Editor's Note

 

Kaitlyn Andrews-Rice, Editor-in-Chief

 

 

 

 

 

 

                         


 

I haven't known what to write here. I spent the last month alternating between despair and full-blown panic. The news is never good and truth never prevails. 

 

So I've been avoiding, procrastinating, tweeting. I thought, what would I write if this were my AOL Instant Messenger Away message? Would I tell you about my days (long, sweaty)? My nights (trying to write, but failing?) My dreams (anxiety-producing, teeth-grinding)? Nope. What I would tell you about is this:

 

I did it. I cancelled Hulu. 

 

And I know. So what? Who cares? How does this relate to a literary magazine anyway? 

 

I cancelled Hulu because I can't bring myself to watch The Handmaid's Tale. It's a form of torture, too close to home, and I suppose that is the point. To shock and awe me into action. But torture as a form of entertainment doesn't feel like a way to advance feminism, it feels like more of the same.

 

Of course I appreciate and admire The Handmaid's Tale. It's gorgeously produced and acted. I enjoy the writing and the set design. I love the novel, and I love (most of) Hollywood. This isn't some thesis on why Hollywood is bad, and I'm not making a political statement by not watching. I'm simply saying that this particular women's story, at this particular time, is not the story for me.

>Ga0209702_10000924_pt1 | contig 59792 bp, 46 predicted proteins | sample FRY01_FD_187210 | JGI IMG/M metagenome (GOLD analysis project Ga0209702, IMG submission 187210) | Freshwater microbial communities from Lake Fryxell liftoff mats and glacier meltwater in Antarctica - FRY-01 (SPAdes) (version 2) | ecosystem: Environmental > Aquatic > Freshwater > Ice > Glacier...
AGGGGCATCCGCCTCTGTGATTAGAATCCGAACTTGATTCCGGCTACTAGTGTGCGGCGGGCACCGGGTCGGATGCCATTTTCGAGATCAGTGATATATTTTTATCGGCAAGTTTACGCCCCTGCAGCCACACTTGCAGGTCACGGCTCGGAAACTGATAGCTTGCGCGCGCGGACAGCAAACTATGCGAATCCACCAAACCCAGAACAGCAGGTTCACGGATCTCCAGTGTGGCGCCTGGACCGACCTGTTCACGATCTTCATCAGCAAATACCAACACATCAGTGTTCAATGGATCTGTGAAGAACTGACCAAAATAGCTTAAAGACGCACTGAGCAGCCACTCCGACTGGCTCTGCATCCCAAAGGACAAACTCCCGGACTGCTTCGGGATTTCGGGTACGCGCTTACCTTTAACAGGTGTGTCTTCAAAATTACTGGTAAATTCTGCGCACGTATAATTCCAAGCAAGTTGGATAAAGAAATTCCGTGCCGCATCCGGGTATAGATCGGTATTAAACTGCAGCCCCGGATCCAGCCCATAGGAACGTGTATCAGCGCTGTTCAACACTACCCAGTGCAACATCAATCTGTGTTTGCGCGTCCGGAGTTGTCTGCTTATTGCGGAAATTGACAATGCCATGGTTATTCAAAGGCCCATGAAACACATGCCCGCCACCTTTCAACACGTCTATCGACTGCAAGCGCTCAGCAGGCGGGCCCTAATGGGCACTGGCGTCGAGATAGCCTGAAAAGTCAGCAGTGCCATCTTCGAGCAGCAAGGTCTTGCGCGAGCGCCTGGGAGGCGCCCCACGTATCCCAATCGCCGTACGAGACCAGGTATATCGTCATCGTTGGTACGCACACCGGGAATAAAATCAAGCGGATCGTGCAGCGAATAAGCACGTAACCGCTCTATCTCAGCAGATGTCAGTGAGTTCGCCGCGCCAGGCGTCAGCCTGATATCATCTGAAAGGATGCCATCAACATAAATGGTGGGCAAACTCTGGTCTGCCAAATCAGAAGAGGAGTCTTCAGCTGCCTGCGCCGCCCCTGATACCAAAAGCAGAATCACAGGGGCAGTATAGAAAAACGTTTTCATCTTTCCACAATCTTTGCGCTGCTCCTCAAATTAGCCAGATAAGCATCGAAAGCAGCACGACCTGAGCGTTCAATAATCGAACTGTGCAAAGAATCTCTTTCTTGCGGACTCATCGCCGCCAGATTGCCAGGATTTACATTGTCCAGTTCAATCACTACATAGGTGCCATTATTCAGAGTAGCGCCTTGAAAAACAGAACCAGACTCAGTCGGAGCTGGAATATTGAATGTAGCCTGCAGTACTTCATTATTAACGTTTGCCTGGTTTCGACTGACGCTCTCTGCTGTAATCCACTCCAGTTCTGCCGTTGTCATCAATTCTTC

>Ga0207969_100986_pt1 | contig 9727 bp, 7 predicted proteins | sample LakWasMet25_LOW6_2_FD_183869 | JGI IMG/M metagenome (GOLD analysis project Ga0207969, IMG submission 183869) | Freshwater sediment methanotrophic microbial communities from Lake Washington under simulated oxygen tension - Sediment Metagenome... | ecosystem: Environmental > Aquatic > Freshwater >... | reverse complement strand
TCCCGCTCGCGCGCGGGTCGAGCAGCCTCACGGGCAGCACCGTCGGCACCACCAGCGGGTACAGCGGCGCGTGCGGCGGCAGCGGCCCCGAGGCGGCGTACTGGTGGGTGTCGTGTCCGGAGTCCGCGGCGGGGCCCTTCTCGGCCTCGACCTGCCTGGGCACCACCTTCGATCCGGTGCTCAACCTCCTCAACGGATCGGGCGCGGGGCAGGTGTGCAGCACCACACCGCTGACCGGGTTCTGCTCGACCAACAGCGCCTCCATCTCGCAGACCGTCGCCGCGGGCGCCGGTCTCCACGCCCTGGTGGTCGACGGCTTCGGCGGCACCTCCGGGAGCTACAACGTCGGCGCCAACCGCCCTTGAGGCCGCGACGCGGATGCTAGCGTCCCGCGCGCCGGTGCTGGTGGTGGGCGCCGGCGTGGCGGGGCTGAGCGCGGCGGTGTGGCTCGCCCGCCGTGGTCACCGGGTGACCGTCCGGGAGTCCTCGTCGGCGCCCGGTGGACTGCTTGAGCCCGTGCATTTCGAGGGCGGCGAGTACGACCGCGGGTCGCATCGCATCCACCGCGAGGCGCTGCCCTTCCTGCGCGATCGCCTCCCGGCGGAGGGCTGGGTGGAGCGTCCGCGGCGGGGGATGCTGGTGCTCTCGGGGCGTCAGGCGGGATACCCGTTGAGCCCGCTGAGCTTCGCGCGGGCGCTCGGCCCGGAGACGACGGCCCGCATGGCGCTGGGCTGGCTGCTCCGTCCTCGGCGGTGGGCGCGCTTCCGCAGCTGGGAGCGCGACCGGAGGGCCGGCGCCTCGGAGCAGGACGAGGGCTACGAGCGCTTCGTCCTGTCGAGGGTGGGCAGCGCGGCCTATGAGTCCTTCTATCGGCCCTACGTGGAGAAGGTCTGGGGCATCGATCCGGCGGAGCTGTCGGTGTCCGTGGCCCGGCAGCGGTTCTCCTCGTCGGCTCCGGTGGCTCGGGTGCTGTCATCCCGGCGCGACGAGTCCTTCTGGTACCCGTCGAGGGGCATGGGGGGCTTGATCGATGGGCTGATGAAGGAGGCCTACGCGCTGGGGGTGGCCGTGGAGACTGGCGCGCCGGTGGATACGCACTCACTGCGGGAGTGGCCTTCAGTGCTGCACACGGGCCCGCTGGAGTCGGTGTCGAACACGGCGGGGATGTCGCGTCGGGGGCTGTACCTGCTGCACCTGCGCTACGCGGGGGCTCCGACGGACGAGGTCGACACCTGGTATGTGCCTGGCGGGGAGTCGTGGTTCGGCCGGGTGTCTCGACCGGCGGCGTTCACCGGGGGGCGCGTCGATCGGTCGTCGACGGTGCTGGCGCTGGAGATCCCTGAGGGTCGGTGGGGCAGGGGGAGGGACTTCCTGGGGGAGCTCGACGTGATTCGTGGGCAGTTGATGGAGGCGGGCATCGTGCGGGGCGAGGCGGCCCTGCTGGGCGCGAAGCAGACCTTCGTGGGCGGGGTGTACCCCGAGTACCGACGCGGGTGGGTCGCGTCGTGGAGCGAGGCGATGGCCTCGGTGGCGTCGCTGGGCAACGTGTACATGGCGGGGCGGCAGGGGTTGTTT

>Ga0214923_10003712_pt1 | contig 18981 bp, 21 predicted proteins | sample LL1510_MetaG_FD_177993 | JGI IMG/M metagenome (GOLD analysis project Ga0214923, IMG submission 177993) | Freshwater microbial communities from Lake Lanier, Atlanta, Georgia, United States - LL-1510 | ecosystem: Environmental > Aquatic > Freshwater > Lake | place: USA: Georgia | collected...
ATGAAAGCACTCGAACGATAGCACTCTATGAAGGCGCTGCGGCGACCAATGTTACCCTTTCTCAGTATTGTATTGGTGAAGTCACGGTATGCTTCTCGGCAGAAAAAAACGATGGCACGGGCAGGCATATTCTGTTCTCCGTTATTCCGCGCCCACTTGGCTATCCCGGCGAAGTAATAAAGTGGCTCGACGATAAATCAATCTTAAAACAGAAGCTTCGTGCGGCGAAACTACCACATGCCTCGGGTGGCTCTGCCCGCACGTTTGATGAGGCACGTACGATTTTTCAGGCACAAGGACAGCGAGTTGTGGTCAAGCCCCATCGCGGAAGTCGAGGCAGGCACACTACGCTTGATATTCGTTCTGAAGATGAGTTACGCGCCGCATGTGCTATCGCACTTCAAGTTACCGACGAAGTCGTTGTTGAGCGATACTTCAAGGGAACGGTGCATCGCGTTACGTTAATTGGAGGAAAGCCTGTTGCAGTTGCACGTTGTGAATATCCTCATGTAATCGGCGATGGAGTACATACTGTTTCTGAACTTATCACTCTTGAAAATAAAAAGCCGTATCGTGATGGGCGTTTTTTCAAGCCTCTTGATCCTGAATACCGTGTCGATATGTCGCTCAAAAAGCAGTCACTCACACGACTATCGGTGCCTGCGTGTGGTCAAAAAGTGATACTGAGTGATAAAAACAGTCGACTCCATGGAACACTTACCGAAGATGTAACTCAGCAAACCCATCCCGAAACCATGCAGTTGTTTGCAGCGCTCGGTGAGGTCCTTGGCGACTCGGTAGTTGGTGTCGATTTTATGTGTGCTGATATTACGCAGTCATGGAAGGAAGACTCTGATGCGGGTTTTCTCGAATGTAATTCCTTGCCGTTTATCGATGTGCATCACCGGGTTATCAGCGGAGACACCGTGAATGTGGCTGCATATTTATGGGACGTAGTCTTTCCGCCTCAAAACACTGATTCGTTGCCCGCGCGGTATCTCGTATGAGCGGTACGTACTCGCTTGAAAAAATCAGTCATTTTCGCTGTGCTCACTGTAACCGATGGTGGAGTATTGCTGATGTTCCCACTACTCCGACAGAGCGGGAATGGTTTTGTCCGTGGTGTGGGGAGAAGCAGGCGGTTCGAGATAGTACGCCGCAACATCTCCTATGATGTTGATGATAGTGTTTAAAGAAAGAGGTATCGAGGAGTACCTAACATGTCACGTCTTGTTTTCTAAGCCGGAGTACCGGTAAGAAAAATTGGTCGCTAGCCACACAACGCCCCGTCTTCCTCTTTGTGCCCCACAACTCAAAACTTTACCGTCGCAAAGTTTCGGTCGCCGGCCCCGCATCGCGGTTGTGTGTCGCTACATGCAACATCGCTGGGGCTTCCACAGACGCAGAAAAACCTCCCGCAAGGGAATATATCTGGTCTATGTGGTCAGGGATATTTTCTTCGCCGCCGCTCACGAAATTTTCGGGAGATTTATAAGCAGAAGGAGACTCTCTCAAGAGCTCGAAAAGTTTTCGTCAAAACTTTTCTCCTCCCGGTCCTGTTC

What are "women's stories" anyway? I think we're supposed to be in the post-Chick-Lit-as-a-slur era, but whenever a story contains love or sex or mothers or children or abortion or a dystopian world in which women are sex slaves, and said story is written by women, the industry labels it "For Ladies," marketed and branded as such. The now-cancelled Handmaid's Tale wine is just one terrible example. 

 

At Split Lip we've recently come to a wild conclusion: when a literary magazine's editors are women, you publish more women.

 

This month, with work from Brooke Larson, Lorelei Glaser, Belinda Hermawan​, Tanya Grae,  plus a conversation between Laura Kendall and Brian Leung, Lauren Dostal's review of Julián Herbert's Tomb Song, and Klara Bartilsson's artwe're celebrating love stories and family stories and space stories and sex stories. We're celebrating women's stories sure, but mostly, importantly, we're celebrating story stories. Just the way we like it. 

 

--KAR